US 4915045 A
A sewing machine control device equipped with an operating switch (10) for instructing the sewing machine to operate and stop by turning on and off the operating switch (10) and a counter (9) for accumulating the duration of a running signal (SRT) produced while the operating switch is in an on state, so that the actual accumulated (total) operating time during which the sewing machine is actually operated can be obtained accurately from the accumulated (total) duration of the running signal (SRT).
1. A sewing machine control device comprising;
a switch for instructing a machine to operate or to stop;
control means for producing a first speed control signal and a running signal having a duration indicative of actual operating time of said machine, said control means being responsive to machine operating instructions received from said switch;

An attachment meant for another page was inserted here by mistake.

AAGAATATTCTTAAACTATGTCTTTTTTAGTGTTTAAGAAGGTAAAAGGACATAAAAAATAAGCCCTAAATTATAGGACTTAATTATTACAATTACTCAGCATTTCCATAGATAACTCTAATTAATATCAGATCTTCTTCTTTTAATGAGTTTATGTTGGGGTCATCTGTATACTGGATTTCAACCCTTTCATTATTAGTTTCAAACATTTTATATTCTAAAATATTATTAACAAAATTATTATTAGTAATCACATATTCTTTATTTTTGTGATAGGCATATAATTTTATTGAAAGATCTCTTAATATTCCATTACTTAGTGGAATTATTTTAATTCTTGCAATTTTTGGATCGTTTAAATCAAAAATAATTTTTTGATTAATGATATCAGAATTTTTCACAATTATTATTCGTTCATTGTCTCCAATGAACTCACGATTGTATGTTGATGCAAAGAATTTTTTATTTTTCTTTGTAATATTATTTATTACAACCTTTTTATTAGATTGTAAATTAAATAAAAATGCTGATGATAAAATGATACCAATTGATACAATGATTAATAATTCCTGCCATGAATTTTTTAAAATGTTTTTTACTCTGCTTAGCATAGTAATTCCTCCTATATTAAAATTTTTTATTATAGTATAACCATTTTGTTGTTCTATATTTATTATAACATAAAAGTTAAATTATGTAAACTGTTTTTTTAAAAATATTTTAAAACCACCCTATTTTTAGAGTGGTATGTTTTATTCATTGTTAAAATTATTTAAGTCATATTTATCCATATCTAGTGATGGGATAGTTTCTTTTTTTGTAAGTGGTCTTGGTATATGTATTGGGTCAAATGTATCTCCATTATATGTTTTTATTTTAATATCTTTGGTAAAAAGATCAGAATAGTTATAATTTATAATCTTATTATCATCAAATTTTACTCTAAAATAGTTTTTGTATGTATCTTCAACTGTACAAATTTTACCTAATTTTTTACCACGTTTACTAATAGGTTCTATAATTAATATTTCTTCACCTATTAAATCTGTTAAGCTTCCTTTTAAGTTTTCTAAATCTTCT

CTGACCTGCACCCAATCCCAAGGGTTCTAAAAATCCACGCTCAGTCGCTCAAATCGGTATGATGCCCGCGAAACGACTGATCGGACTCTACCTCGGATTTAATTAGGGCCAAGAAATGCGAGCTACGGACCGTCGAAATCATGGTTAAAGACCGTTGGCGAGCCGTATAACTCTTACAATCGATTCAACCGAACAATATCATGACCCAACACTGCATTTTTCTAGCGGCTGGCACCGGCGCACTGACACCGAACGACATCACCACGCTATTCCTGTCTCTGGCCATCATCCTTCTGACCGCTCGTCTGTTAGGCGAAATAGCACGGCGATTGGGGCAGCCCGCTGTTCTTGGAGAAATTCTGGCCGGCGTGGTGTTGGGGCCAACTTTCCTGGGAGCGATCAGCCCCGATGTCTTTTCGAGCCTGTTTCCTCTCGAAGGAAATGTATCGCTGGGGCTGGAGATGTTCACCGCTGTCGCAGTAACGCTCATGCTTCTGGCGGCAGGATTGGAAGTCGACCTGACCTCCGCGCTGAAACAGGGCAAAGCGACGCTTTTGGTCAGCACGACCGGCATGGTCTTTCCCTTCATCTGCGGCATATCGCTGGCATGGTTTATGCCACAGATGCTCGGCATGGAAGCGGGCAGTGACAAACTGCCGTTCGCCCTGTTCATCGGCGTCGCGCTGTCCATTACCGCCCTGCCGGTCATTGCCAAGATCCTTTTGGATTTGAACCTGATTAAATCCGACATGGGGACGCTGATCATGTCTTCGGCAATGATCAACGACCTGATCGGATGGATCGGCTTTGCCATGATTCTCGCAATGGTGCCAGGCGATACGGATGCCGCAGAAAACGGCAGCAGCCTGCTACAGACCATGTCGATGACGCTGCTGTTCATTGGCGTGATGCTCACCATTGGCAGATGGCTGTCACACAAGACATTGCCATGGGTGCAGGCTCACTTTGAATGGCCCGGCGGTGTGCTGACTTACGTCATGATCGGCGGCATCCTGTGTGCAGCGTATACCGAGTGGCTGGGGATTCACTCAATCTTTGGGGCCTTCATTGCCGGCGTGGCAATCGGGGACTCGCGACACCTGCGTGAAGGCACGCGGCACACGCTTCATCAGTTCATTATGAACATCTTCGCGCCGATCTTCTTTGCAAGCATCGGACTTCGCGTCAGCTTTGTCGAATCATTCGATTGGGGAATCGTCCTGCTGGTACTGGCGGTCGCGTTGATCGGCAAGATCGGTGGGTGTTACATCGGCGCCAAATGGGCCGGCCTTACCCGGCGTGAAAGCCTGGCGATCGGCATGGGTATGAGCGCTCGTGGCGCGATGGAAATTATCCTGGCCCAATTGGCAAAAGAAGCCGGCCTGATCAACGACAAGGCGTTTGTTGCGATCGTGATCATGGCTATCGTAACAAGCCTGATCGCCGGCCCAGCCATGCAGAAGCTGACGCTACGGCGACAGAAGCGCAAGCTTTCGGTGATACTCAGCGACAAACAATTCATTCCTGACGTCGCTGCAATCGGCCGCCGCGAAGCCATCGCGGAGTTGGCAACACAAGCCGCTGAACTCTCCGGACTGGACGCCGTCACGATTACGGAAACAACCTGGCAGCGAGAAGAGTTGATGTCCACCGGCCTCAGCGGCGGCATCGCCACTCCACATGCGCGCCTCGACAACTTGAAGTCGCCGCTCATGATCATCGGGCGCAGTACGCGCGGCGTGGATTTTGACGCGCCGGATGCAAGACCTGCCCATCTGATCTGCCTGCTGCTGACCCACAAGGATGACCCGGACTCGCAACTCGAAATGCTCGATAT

stopping means for stopping said machine;
a driving source for driving said machine;
speed control means for producing and supplying a second speed control signal to said machine driving source and a stop signal to said stopping means in accordance with said first speed control signal from said control means; and
means for detecting said duration of said running signal and for accumulating a count representative of said duration and of the actual accumulated operating time of said machine.
2. A sewing machine control device as claimed in claim 1, wherein said control device changes said first speed control signal from a first value indicating a high speed to a low value indicating a low non-zero speed in response to receiving one of said machine operating instructions.